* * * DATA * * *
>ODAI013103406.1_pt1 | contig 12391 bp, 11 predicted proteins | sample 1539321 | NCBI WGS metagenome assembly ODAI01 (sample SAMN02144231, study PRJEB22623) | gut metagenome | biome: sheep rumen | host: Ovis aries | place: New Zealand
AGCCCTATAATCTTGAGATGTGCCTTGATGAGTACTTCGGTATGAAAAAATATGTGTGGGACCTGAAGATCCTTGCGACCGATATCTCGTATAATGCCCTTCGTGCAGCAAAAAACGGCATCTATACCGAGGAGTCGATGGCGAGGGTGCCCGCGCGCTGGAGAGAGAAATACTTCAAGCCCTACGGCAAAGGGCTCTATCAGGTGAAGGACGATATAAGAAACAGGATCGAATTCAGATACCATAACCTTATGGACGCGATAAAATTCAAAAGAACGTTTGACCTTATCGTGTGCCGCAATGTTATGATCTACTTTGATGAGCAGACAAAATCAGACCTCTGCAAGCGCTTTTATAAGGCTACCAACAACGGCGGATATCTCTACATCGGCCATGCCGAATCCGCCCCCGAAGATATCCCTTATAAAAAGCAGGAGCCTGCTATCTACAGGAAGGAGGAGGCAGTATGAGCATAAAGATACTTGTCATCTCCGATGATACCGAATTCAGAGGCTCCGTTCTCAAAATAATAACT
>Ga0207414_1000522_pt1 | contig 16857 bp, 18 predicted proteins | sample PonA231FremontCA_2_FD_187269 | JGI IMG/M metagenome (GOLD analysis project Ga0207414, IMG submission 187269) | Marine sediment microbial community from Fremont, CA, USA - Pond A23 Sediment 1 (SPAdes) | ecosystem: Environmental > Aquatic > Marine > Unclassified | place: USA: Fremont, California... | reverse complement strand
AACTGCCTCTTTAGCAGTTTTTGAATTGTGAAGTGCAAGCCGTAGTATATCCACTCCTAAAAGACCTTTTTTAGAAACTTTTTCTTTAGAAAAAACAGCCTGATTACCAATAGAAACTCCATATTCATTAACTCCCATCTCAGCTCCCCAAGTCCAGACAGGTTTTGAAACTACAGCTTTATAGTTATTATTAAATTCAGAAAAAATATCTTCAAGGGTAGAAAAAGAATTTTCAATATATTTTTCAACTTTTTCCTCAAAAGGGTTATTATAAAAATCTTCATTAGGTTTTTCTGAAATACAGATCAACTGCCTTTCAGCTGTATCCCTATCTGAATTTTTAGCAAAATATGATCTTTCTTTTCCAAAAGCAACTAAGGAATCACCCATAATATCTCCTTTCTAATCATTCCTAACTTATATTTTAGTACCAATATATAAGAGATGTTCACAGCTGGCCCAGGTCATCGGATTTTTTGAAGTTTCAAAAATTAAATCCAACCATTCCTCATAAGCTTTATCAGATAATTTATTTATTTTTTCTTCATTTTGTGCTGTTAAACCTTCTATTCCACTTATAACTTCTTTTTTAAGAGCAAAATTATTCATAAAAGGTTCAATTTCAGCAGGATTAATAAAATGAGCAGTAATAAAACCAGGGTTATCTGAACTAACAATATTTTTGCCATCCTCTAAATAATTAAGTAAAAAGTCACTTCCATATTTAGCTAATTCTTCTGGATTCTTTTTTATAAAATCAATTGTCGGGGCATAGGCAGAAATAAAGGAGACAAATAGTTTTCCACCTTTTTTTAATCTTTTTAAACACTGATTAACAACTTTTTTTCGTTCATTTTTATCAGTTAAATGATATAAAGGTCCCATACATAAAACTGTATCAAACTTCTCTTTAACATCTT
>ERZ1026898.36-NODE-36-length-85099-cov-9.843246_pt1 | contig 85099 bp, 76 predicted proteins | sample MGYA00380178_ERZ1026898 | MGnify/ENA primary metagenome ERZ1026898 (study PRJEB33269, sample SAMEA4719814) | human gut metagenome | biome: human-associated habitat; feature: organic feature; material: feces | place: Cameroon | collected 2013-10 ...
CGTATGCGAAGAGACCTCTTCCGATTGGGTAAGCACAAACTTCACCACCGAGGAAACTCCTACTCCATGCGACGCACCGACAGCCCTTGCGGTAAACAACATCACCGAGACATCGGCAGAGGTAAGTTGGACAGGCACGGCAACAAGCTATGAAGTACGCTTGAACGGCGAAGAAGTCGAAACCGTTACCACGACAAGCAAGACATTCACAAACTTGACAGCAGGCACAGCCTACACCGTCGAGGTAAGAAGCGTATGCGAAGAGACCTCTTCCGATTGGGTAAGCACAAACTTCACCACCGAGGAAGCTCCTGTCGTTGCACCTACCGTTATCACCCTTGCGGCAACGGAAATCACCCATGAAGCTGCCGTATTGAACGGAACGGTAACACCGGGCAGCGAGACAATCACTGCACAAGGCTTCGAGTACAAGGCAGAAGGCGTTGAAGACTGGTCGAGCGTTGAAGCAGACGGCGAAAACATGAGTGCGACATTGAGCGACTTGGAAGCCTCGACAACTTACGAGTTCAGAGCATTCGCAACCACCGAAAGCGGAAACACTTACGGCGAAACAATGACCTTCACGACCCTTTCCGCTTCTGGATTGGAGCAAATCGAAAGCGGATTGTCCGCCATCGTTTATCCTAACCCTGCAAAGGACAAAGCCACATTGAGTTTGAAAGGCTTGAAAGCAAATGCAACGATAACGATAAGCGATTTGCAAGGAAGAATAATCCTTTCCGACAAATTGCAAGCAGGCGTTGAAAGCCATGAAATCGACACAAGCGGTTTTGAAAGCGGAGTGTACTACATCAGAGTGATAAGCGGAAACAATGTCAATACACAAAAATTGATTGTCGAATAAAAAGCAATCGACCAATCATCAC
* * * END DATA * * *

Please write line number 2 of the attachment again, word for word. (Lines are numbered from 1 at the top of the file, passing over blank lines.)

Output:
AGCCCTATAATCTTGAGATGTGCCTTGATGAGTACTTCGGTATGAAAAAATATGTGTGGGACCTGAAGATCCTTGCGACCGATATCTCGTATAATGCCCTTCGTGCAGCAAAAAACGGCATCTATACCGAGGAGTCGATGGCGAGGGTGCCCGCGCGCTGGAGAGAGAAATACTTCAAGCCCTACGGCAAAGGGCTCTATCAGGTGAAGGACGATATAAGAAACAGGATCGAATTCAGATACCATAACCTTATGGACGCGATAAAATTCAAAAGAACGTTTGACCTTATCGTGTGCCGCAATGTTATGATCTACTTTGATGAGCAGACAAAATCAGACCTCTGCAAGCGCTTTTATAAGGCTACCAACAACGGCGGATATCTCTACATCGGCCATGCCGAATCCGCCCCCGAAGATATCCCTTATAAAAAGCAGGAGCCTGCTATCTACAGGAAGGAGGAGGCAGTATGAGCATAAAGATACTTGTCATCTCCGATGATACCGAATTCAGAGGCTCCGTTCTCAAAATAATAACT